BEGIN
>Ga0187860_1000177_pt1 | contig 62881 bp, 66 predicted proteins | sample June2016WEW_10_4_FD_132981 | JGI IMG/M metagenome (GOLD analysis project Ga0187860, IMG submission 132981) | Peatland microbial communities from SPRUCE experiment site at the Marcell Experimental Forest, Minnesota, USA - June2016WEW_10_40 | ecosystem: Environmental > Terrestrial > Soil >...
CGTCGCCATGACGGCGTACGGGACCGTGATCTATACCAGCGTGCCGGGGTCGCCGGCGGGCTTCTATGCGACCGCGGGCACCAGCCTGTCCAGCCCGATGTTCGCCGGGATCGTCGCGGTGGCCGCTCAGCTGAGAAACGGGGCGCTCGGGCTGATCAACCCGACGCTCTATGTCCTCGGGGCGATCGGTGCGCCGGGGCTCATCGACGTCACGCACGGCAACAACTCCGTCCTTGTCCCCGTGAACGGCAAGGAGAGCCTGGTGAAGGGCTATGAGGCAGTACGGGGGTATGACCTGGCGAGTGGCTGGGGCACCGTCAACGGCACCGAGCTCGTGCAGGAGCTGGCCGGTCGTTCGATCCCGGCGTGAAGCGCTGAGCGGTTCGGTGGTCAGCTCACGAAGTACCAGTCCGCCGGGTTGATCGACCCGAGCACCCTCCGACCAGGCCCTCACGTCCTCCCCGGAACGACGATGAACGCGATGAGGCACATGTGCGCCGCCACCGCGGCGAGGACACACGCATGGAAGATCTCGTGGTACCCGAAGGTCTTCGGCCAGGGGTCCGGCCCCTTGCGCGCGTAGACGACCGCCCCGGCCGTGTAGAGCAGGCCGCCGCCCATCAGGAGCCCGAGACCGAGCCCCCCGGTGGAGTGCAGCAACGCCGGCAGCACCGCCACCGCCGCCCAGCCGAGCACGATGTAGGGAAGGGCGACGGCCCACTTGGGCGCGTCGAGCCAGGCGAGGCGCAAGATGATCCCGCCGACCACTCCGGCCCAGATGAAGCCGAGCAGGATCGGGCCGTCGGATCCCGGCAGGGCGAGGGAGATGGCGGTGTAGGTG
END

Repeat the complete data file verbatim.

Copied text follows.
>Ga0187860_1000177_pt1 | contig 62881 bp, 66 predicted proteins | sample June2016WEW_10_4_FD_132981 | JGI IMG/M metagenome (GOLD analysis project Ga0187860, IMG submission 132981) | Peatland microbial communities from SPRUCE experiment site at the Marcell Experimental Forest, Minnesota, USA - June2016WEW_10_40 | ecosystem: Environmental > Terrestrial > Soil >...
CGTCGCCATGACGGCGTACGGGACCGTGATCTATACCAGCGTGCCGGGGTCGCCGGCGGGCTTCTATGCGACCGCGGGCACCAGCCTGTCCAGCCCGATGTTCGCCGGGATCGTCGCGGTGGCCGCTCAGCTGAGAAACGGGGCGCTCGGGCTGATCAACCCGACGCTCTATGTCCTCGGGGCGATCGGTGCGCCGGGGCTCATCGACGTCACGCACGGCAACAACTCCGTCCTTGTCCCCGTGAACGGCAAGGAGAGCCTGGTGAAGGGCTATGAGGCAGTACGGGGGTATGACCTGGCGAGTGGCTGGGGCACCGTCAACGGCACCGAGCTCGTGCAGGAGCTGGCCGGTCGTTCGATCCCGGCGTGAAGCGCTGAGCGGTTCGGTGGTCAGCTCACGAAGTACCAGTCCGCCGGGTTGATCGACCCGAGCACCCTCCGACCAGGCCCTCACGTCCTCCCCGGAACGACGATGAACGCGATGAGGCACATGTGCGCCGCCACCGCGGCGAGGACACACGCATGGAAGATCTCGTGGTACCCGAAGGTCTTCGGCCAGGGGTCCGGCCCCTTGCGCGCGTAGACGACCGCCCCGGCCGTGTAGAGCAGGCCGCCGCCCATCAGGAGCCCGAGACCGAGCCCCCCGGTGGAGTGCAGCAACGCCGGCAGCACCGCCACCGCCGCCCAGCCGAGCACGATGTAGGGAAGGGCGACGGCCCACTTGGGCGCGTCGAGCCAGGCGAGGCGCAAGATGATCCCGCCGACCACTCCGGCCCAGATGAAGCCGAGCAGGATCGGGCCGTCGGATCCCGGCAGGGCGAGGGAGATGGCGGTGTAGGTG